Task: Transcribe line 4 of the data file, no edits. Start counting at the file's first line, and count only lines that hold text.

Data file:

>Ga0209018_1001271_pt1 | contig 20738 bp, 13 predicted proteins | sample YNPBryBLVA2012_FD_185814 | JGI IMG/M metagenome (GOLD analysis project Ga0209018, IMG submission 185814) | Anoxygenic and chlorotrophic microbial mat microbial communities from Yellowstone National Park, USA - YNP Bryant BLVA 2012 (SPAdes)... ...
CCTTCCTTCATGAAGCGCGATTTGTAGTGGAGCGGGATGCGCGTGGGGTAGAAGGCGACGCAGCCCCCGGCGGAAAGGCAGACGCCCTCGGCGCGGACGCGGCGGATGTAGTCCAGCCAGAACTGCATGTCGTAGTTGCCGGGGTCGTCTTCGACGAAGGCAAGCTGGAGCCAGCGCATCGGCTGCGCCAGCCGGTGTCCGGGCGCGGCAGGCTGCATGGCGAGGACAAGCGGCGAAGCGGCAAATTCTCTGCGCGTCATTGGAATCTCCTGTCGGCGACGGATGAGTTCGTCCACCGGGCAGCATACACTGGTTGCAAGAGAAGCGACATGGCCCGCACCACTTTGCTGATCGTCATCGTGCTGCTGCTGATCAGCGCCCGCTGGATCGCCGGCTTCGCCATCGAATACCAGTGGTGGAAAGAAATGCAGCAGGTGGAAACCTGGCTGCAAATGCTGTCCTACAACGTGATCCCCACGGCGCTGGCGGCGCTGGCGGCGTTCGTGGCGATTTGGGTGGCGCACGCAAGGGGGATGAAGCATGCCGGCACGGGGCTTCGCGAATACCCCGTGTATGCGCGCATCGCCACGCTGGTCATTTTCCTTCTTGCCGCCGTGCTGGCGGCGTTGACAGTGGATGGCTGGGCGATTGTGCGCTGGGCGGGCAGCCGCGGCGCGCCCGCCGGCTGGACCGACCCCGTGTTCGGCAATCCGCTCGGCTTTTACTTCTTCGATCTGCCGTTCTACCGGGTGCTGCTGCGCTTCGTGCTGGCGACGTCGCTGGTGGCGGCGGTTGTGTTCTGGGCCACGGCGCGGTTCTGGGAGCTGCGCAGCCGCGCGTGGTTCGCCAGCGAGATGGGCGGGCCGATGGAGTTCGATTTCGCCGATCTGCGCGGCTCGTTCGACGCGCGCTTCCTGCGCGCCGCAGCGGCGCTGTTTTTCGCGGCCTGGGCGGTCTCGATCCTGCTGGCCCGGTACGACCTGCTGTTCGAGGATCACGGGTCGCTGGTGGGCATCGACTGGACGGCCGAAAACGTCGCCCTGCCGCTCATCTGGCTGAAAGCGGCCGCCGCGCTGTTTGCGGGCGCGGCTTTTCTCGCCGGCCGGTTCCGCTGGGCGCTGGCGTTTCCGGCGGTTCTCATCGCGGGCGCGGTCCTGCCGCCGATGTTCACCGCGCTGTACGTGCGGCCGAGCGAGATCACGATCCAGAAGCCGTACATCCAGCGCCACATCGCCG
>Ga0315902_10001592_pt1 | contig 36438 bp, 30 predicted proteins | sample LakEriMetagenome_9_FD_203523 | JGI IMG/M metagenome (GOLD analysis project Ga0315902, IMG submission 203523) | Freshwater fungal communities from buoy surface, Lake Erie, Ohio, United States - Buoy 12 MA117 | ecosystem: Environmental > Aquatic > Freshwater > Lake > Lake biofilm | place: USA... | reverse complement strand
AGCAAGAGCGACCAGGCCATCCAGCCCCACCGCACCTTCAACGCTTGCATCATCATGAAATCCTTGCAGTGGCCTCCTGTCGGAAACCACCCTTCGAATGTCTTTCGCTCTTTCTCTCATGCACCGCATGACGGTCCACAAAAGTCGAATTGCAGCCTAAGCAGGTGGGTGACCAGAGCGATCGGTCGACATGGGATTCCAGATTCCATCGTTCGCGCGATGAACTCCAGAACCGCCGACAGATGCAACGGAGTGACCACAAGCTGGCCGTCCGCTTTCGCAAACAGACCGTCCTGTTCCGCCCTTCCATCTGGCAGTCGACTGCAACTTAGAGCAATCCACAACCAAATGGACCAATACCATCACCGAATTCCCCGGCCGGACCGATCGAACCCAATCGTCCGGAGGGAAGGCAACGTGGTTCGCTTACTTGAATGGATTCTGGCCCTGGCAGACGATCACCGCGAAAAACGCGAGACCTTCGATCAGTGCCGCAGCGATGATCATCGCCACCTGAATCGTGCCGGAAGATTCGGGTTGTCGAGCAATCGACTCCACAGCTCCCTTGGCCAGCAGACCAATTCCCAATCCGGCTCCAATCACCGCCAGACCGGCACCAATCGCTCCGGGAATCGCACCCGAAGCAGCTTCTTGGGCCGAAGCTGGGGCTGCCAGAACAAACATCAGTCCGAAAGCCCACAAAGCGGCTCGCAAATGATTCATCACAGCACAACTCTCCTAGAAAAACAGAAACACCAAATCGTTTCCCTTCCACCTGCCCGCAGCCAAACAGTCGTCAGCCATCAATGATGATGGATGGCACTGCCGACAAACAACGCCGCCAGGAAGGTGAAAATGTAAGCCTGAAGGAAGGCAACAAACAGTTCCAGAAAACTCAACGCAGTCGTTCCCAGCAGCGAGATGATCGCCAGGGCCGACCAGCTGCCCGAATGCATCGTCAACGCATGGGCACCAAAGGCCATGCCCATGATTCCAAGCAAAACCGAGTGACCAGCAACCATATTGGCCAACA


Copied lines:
AGCAAGAGCGACCAGGCCATCCAGCCCCACCGCACCTTCAACGCTTGCATCATCATGAAATCCTTGCAGTGGCCTCCTGTCGGAAACCACCCTTCGAATGTCTTTCGCTCTTTCTCTCATGCACCGCATGACGGTCCACAAAAGTCGAATTGCAGCCTAAGCAGGTGGGTGACCAGAGCGATCGGTCGACATGGGATTCCAGATTCCATCGTTCGCGCGATGAACTCCAGAACCGCCGACAGATGCAACGGAGTGACCACAAGCTGGCCGTCCGCTTTCGCAAACAGACCGTCCTGTTCCGCCCTTCCATCTGGCAGTCGACTGCAACTTAGAGCAATCCACAACCAAATGGACCAATACCATCACCGAATTCCCCGGCCGGACCGATCGAACCCAATCGTCCGGAGGGAAGGCAACGTGGTTCGCTTACTTGAATGGATTCTGGCCCTGGCAGACGATCACCGCGAAAAACGCGAGACCTTCGATCAGTGCCGCAGCGATGATCATCGCCACCTGAATCGTGCCGGAAGATTCGGGTTGTCGAGCAATCGACTCCACAGCTCCCTTGGCCAGCAGACCAATTCCCAATCCGGCTCCAATCACCGCCAGACCGGCACCAATCGCTCCGGGAATCGCACCCGAAGCAGCTTCTTGGGCCGAAGCTGGGGCTGCCAGAACAAACATCAGTCCGAAAGCCCACAAAGCGGCTCGCAAATGATTCATCACAGCACAACTCTCCTAGAAAAACAGAAACACCAAATCGTTTCCCTTCCACCTGCCCGCAGCCAAACAGTCGTCAGCCATCAATGATGATGGATGGCACTGCCGACAAACAACGCCGCCAGGAAGGTGAAAATGTAAGCCTGAAGGAAGGCAACAAACAGTTCCAGAAAACTCAACGCAGTCGTTCCCAGCAGCGAGATGATCGCCAGGGCCGACCAGCTGCCCGAATGCATCGTCAACGCATGGGCACCAAAGGCCATGCCCATGATTCCAAGCAAAACCGAGTGACCAGCAACCATATTGGCCAACA